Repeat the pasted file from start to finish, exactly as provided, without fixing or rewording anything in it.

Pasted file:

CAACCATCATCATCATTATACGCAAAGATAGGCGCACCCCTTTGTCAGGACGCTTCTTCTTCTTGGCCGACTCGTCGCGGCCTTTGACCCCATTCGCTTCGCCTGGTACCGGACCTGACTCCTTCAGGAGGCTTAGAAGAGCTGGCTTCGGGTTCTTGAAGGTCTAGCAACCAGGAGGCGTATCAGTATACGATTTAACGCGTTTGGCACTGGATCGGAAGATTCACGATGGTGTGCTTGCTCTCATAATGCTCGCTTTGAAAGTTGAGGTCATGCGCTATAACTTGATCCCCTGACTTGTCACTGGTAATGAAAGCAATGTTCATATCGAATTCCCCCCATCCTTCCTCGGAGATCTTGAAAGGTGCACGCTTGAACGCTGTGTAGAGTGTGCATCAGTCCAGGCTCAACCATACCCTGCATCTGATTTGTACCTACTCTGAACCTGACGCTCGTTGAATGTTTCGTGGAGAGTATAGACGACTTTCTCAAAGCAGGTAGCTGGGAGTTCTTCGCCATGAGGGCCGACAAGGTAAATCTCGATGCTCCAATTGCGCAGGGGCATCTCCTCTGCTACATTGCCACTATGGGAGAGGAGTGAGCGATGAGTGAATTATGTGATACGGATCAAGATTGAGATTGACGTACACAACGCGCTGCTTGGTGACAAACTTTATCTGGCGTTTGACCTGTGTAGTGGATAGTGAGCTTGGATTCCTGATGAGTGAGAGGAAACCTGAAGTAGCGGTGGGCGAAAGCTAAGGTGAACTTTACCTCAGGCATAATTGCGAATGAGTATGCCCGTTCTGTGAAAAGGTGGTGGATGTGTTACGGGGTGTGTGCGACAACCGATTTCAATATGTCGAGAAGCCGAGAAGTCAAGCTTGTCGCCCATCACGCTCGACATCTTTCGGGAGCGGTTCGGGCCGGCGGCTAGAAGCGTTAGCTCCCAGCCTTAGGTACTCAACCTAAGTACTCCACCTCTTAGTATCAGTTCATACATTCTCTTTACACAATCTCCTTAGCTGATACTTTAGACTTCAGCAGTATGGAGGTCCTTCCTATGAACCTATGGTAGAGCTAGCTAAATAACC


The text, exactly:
CAACCATCATCATCATTATACGCAAAGATAGGCGCACCCCTTTGTCAGGACGCTTCTTCTTCTTGGCCGACTCGTCGCGGCCTTTGACCCCATTCGCTTCGCCTGGTACCGGACCTGACTCCTTCAGGAGGCTTAGAAGAGCTGGCTTCGGGTTCTTGAAGGTCTAGCAACCAGGAGGCGTATCAGTATACGATTTAACGCGTTTGGCACTGGATCGGAAGATTCACGATGGTGTGCTTGCTCTCATAATGCTCGCTTTGAAAGTTGAGGTCATGCGCTATAACTTGATCCCCTGACTTGTCACTGGTAATGAAAGCAATGTTCATATCGAATTCCCCCCATCCTTCCTCGGAGATCTTGAAAGGTGCACGCTTGAACGCTGTGTAGAGTGTGCATCAGTCCAGGCTCAACCATACCCTGCATCTGATTTGTACCTACTCTGAACCTGACGCTCGTTGAATGTTTCGTGGAGAGTATAGACGACTTTCTCAAAGCAGGTAGCTGGGAGTTCTTCGCCATGAGGGCCGACAAGGTAAATCTCGATGCTCCAATTGCGCAGGGGCATCTCCTCTGCTACATTGCCACTATGGGAGAGGAGTGAGCGATGAGTGAATTATGTGATACGGATCAAGATTGAGATTGACGTACACAACGCGCTGCTTGGTGACAAACTTTATCTGGCGTTTGACCTGTGTAGTGGATAGTGAGCTTGGATTCCTGATGAGTGAGAGGAAACCTGAAGTAGCGGTGGGCGAAAGCTAAGGTGAACTTTACCTCAGGCATAATTGCGAATGAGTATGCCCGTTCTGTGAAAAGGTGGTGGATGTGTTACGGGGTGTGTGCGACAACCGATTTCAATATGTCGAGAAGCCGAGAAGTCAAGCTTGTCGCCCATCACGCTCGACATCTTTCGGGAGCGGTTCGGGCCGGCGGCTAGAAGCGTTAGCTCCCAGCCTTAGGTACTCAACCTAAGTACTCCACCTCTTAGTATCAGTTCATACATTCTCTTTACACAATCTCCTTAGCTGATACTTTAGACTTCAGCAGTATGGAGGTCCTTCCTATGAACCTATGGTAGAGCTAGCTAAATAACC